Postrel suggests that women are just as good as doctors at finding their own contradindications with a checklist. But if a woman isn't seeing a doctor at least once a year, she's probably not up-to-date on her own risk factors. Most people don't chart their own blood pressure, for example.
One key difference between birth control pills and OTC drugs is that the other drugs are designed for short-term use. Unlike Tylenol or Plan B (which has been extensively tested to prove it is safe to dispense over-the-counter), birth control pills are typically used continuously for months or even years. Any long-term medication requires a certain amount of medical oversight.
There's also a lot more science and clinical art behind choosing a birth control pill than Postrel seems to realize. Pills aren't like condoms. You don't just pick up a box and see if you like them. Doctors take various factors into account when recommending a pill, such as the ratio of estrogen to progestin in combination pills. The ideal choice may depend on the women's famly and medical history and her overall reproductive health--like whether she suffers from endometriosis, polycystic ovary syndrome, difficult periods, and so on. Finding the right pill is often a process of trial and error, even with medical oversight. Expecting women to muddle their way through, picking pills at random, is a much bigger barrier than requiring a prescription. This individualized attention is basic health care that every woman should be entitled to.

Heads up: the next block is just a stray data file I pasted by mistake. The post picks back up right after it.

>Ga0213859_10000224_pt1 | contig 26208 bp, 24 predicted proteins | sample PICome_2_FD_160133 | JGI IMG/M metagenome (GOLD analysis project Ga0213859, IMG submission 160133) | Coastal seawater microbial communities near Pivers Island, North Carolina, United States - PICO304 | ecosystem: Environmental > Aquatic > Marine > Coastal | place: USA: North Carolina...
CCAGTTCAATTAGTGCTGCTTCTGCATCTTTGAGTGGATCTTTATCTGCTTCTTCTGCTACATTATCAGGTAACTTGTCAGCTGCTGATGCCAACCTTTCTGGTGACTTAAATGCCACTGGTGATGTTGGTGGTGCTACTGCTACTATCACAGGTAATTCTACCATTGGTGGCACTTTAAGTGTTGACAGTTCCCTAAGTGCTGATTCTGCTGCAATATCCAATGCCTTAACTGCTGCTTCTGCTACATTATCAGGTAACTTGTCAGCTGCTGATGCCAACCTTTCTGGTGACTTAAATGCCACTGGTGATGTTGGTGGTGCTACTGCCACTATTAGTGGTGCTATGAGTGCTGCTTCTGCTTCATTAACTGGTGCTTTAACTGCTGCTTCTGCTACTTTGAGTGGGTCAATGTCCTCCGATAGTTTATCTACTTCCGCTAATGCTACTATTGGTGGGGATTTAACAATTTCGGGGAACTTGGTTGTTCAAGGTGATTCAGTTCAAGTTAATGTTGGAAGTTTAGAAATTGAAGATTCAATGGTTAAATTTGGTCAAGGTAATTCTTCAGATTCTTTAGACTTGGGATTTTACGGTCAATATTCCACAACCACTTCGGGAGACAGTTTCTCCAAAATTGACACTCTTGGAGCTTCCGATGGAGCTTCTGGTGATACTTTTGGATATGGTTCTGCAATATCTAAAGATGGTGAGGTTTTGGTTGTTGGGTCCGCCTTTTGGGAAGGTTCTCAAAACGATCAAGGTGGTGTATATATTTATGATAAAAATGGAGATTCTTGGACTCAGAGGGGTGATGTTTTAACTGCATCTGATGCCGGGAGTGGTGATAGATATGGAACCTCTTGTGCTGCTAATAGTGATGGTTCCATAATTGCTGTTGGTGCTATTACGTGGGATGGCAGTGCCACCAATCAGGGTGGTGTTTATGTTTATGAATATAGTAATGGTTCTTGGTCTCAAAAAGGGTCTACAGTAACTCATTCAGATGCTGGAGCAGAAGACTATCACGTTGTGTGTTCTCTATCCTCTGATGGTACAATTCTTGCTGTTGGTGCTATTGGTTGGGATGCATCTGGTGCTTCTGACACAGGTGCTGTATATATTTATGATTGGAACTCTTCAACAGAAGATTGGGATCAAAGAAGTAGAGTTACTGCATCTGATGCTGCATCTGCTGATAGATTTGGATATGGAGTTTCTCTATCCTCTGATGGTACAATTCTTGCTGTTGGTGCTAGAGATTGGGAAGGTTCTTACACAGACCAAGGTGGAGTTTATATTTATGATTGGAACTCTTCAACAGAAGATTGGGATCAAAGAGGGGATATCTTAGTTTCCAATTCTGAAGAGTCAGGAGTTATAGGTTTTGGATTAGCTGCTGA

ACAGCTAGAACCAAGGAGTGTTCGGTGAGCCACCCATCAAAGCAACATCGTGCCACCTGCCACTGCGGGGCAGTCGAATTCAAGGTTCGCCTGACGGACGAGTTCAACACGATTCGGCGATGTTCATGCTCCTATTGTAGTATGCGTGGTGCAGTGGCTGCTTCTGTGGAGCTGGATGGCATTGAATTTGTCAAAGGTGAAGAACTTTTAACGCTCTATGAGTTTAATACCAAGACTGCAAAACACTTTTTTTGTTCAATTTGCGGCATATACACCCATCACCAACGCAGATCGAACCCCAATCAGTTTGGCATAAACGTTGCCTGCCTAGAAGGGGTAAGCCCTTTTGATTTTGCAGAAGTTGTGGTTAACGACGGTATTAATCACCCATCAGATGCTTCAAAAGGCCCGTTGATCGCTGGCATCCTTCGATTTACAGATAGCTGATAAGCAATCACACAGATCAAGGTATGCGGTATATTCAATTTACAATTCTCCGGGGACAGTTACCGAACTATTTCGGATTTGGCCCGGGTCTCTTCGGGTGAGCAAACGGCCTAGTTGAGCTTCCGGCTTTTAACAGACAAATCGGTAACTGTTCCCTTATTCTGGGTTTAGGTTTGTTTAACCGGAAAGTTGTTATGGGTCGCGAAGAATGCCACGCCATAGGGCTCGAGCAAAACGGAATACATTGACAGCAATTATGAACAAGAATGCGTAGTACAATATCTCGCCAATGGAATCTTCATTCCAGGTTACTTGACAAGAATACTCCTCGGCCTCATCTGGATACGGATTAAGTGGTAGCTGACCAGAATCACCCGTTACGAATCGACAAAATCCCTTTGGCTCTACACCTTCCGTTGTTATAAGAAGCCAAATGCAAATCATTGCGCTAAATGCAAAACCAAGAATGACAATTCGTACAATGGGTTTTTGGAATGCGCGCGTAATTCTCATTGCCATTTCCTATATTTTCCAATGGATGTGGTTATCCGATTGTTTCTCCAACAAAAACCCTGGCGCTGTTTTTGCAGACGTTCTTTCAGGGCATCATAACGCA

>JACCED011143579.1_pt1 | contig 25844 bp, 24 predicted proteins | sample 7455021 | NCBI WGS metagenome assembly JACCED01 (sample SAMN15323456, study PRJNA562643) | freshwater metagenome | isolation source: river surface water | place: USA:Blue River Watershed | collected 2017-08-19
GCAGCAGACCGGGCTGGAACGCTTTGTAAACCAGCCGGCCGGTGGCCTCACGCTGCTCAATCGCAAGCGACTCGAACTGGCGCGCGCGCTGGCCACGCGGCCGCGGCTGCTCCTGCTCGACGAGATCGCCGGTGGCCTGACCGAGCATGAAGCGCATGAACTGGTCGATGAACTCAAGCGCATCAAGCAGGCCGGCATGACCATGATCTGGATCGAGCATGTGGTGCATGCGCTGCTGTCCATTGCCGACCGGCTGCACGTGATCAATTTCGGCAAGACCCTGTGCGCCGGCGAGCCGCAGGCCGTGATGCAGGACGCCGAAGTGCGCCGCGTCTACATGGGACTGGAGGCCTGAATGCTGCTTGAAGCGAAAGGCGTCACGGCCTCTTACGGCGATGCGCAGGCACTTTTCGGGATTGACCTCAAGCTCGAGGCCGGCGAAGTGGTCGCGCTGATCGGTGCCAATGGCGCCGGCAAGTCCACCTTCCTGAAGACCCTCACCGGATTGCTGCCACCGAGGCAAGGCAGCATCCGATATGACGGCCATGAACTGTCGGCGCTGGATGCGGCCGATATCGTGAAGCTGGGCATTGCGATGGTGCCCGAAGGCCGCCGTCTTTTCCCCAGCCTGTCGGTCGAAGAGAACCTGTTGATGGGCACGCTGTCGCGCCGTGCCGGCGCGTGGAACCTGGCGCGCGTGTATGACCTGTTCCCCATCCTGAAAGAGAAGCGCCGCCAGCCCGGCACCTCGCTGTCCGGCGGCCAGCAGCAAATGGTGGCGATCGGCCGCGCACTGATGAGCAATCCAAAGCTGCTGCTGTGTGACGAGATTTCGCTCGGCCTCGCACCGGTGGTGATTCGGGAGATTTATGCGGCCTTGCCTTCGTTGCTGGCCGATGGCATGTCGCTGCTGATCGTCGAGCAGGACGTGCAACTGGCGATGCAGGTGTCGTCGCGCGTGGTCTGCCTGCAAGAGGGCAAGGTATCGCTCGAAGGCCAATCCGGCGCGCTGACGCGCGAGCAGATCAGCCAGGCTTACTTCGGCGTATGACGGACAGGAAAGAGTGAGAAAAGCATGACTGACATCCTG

The only good argument for relaxing the prescription requirement is that some women can't afford the a doctor's visit and live in areas that are underserved by free clinics. You could argue that the benefits to these women outweigh the risks of making birth control available to everyone over-the-counter.
However, that argument will lose its force once the Affordable Care Act is fully implemented. If everyone is insured, and insurance covers birth control pills with no co-pay, the barriers to using birth control will be minimal.
Postrel and other proponents of OTC birth control like to imply that the Pill will become cheaper if it's available without a prescription. That's not necessarily the case. Plan B is available OTC, but it still costs $50 a pop. Check out the prices on Nicorette, Xenical, and other OTC "lifestyle" drugs. They tend to be pretty expensive. After all, the pharmaceutical companies set the price, and they're not above making us pay a premium for convenience.
Incidentally, the birth control mandate is very smart politics for the Obama administration. In addition to promoting women's health, and saving everyone money on unwanted pregnancies, the mandate gives young, healthy women (and their male partners) a tangible stake in health reform. These are the so-called "young invincibles" who wonder why they should have to buy insurance to subsidize old people's blood pressure meds. Once they get accustomed to insurer-provided birth control, they will be loathe to give up this benefit. That's one more reason why conservatives and libertarians hate the mandate.